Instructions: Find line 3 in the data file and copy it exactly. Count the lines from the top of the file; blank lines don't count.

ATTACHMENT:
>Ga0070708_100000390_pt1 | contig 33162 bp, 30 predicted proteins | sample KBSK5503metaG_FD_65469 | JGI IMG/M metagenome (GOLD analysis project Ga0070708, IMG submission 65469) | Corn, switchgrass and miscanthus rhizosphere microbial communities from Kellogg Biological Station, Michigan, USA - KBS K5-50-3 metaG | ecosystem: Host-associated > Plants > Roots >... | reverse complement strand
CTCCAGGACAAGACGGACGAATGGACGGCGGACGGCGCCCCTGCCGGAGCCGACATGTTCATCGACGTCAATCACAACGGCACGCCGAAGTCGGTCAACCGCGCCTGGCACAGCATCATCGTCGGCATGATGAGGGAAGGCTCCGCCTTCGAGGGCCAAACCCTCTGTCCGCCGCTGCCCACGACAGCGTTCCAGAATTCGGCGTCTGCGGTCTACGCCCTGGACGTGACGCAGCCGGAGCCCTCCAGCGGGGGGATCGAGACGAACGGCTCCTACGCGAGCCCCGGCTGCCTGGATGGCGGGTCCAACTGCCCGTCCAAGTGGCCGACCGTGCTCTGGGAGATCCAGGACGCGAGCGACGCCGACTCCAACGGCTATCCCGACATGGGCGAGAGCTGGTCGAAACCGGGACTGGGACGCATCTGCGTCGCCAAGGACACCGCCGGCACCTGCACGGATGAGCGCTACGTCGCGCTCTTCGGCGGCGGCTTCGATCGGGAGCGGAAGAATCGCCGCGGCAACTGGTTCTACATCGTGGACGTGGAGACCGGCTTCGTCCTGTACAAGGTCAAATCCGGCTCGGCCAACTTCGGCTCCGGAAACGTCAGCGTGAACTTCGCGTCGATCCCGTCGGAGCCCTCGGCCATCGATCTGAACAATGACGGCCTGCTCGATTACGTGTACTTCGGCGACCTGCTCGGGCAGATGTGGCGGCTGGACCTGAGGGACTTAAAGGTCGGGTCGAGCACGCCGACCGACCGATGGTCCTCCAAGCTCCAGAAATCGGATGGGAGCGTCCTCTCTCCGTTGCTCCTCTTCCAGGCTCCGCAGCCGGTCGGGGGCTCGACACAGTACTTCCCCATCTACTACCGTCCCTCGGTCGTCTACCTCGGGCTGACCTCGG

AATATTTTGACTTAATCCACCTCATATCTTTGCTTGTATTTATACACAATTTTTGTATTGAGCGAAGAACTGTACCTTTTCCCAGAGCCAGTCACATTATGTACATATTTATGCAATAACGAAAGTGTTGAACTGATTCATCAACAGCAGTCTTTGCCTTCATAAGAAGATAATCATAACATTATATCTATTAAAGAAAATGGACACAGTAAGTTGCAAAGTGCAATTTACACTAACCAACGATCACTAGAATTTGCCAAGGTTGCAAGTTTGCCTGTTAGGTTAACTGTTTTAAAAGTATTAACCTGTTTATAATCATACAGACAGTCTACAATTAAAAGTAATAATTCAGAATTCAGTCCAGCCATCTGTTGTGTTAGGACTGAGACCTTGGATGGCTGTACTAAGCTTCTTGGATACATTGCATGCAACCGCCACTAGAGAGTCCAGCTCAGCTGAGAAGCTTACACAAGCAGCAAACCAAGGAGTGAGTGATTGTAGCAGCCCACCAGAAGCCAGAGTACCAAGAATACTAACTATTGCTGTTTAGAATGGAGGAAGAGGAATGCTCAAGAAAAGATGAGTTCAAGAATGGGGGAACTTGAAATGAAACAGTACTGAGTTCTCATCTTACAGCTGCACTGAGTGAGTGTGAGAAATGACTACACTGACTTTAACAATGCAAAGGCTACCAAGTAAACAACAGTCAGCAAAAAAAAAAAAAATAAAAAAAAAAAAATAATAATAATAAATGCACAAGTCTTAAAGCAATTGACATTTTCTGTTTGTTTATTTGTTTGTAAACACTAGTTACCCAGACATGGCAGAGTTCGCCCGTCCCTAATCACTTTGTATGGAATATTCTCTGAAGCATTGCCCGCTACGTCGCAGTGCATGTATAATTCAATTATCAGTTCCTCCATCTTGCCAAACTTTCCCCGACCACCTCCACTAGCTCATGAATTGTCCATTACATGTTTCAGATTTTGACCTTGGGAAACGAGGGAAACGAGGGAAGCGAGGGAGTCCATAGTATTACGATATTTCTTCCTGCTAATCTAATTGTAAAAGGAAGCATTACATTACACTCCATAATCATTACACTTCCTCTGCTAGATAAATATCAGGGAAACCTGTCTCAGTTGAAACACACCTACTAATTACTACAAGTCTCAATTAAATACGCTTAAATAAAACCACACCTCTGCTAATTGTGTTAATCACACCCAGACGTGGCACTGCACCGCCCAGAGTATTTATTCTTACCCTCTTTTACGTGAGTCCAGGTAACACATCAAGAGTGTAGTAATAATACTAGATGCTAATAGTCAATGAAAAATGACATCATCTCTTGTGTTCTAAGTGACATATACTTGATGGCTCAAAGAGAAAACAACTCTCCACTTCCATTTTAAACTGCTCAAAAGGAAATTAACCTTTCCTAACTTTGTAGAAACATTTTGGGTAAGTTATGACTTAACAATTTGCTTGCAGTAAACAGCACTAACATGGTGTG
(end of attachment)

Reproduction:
AATATTTTGACTTAATCCACCTCATATCTTTGCTTGTATTTATACACAATTTTTGTATTGAGCGAAGAACTGTACCTTTTCCCAGAGCCAGTCACATTATGTACATATTTATGCAATAACGAAAGTGTTGAACTGATTCATCAACAGCAGTCTTTGCCTTCATAAGAAGATAATCATAACATTATATCTATTAAAGAAAATGGACACAGTAAGTTGCAAAGTGCAATTTACACTAACCAACGATCACTAGAATTTGCCAAGGTTGCAAGTTTGCCTGTTAGGTTAACTGTTTTAAAAGTATTAACCTGTTTATAATCATACAGACAGTCTACAATTAAAAGTAATAATTCAGAATTCAGTCCAGCCATCTGTTGTGTTAGGACTGAGACCTTGGATGGCTGTACTAAGCTTCTTGGATACATTGCATGCAACCGCCACTAGAGAGTCCAGCTCAGCTGAGAAGCTTACACAAGCAGCAAACCAAGGAGTGAGTGATTGTAGCAGCCCACCAGAAGCCAGAGTACCAAGAATACTAACTATTGCTGTTTAGAATGGAGGAAGAGGAATGCTCAAGAAAAGATGAGTTCAAGAATGGGGGAACTTGAAATGAAACAGTACTGAGTTCTCATCTTACAGCTGCACTGAGTGAGTGTGAGAAATGACTACACTGACTTTAACAATGCAAAGGCTACCAAGTAAACAACAGTCAGCAAAAAAAAAAAAAATAAAAAAAAAAAAATAATAATAATAAATGCACAAGTCTTAAAGCAATTGACATTTTCTGTTTGTTTATTTGTTTGTAAACACTAGTTACCCAGACATGGCAGAGTTCGCCCGTCCCTAATCACTTTGTATGGAATATTCTCTGAAGCATTGCCCGCTACGTCGCAGTGCATGTATAATTCAATTATCAGTTCCTCCATCTTGCCAAACTTTCCCCGACCACCTCCACTAGCTCATGAATTGTCCATTACATGTTTCAGATTTTGACCTTGGGAAACGAGGGAAACGAGGGAAGCGAGGGAGTCCATAGTATTACGATATTTCTTCCTGCTAATCTAATTGTAAAAGGAAGCATTACATTACACTCCATAATCATTACACTTCCTCTGCTAGATAAATATCAGGGAAACCTGTCTCAGTTGAAACACACCTACTAATTACTACAAGTCTCAATTAAATACGCTTAAATAAAACCACACCTCTGCTAATTGTGTTAATCACACCCAGACGTGGCACTGCACCGCCCAGAGTATTTATTCTTACCCTCTTTTACGTGAGTCCAGGTAACACATCAAGAGTGTAGTAATAATACTAGATGCTAATAGTCAATGAAAAATGACATCATCTCTTGTGTTCTAAGTGACATATACTTGATGGCTCAAAGAGAAAACAACTCTCCACTTCCATTTTAAACTGCTCAAAAGGAAATTAACCTTTCCTAACTTTGTAGAAACATTTTGGGTAAGTTATGACTTAACAATTTGCTTGCAGTAAACAGCACTAACATGGTGTG